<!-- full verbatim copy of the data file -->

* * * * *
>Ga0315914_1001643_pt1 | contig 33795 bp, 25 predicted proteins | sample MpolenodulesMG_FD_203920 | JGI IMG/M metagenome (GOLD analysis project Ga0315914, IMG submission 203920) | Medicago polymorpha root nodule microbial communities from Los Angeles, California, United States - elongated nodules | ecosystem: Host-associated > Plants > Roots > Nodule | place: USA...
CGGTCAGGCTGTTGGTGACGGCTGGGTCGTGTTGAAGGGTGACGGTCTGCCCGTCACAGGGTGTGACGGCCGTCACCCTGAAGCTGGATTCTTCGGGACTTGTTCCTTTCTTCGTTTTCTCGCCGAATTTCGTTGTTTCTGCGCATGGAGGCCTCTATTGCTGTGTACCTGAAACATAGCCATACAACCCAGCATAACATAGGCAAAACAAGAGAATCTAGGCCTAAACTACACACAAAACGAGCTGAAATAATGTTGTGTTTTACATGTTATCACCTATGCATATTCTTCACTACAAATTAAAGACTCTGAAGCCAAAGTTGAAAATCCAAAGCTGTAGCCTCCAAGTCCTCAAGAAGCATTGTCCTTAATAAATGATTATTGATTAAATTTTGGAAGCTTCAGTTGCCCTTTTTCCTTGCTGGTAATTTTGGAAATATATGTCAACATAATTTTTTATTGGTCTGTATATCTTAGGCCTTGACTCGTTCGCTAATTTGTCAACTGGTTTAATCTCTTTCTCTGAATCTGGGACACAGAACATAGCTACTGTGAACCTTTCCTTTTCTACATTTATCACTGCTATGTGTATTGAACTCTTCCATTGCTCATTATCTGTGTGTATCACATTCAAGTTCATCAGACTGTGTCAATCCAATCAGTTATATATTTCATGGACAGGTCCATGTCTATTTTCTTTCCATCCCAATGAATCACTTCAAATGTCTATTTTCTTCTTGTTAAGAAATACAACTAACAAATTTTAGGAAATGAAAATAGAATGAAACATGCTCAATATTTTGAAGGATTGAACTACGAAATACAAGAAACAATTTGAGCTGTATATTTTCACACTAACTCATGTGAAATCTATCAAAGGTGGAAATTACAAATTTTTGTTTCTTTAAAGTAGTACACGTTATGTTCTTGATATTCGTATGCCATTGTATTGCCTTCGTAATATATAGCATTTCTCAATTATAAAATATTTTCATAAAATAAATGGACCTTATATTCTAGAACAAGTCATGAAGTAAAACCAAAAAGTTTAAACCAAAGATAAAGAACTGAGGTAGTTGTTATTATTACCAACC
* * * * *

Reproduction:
>Ga0315914_1001643_pt1 | contig 33795 bp, 25 predicted proteins | sample MpolenodulesMG_FD_203920 | JGI IMG/M metagenome (GOLD analysis project Ga0315914, IMG submission 203920) | Medicago polymorpha root nodule microbial communities from Los Angeles, California, United States - elongated nodules | ecosystem: Host-associated > Plants > Roots > Nodule | place: USA...
CGGTCAGGCTGTTGGTGACGGCTGGGTCGTGTTGAAGGGTGACGGTCTGCCCGTCACAGGGTGTGACGGCCGTCACCCTGAAGCTGGATTCTTCGGGACTTGTTCCTTTCTTCGTTTTCTCGCCGAATTTCGTTGTTTCTGCGCATGGAGGCCTCTATTGCTGTGTACCTGAAACATAGCCATACAACCCAGCATAACATAGGCAAAACAAGAGAATCTAGGCCTAAACTACACACAAAACGAGCTGAAATAATGTTGTGTTTTACATGTTATCACCTATGCATATTCTTCACTACAAATTAAAGACTCTGAAGCCAAAGTTGAAAATCCAAAGCTGTAGCCTCCAAGTCCTCAAGAAGCATTGTCCTTAATAAATGATTATTGATTAAATTTTGGAAGCTTCAGTTGCCCTTTTTCCTTGCTGGTAATTTTGGAAATATATGTCAACATAATTTTTTATTGGTCTGTATATCTTAGGCCTTGACTCGTTCGCTAATTTGTCAACTGGTTTAATCTCTTTCTCTGAATCTGGGACACAGAACATAGCTACTGTGAACCTTTCCTTTTCTACATTTATCACTGCTATGTGTATTGAACTCTTCCATTGCTCATTATCTGTGTGTATCACATTCAAGTTCATCAGACTGTGTCAATCCAATCAGTTATATATTTCATGGACAGGTCCATGTCTATTTTCTTTCCATCCCAATGAATCACTTCAAATGTCTATTTTCTTCTTGTTAAGAAATACAACTAACAAATTTTAGGAAATGAAAATAGAATGAAACATGCTCAATATTTTGAAGGATTGAACTACGAAATACAAGAAACAATTTGAGCTGTATATTTTCACACTAACTCATGTGAAATCTATCAAAGGTGGAAATTACAAATTTTTGTTTCTTTAAAGTAGTACACGTTATGTTCTTGATATTCGTATGCCATTGTATTGCCTTCGTAATATATAGCATTTCTCAATTATAAAATATTTTCATAAAATAAATGGACCTTATATTCTAGAACAAGTCATGAAGTAAAACCAAAAAGTTTAAACCAAAGATAAAGAACTGAGGTAGTTGTTATTATTACCAACC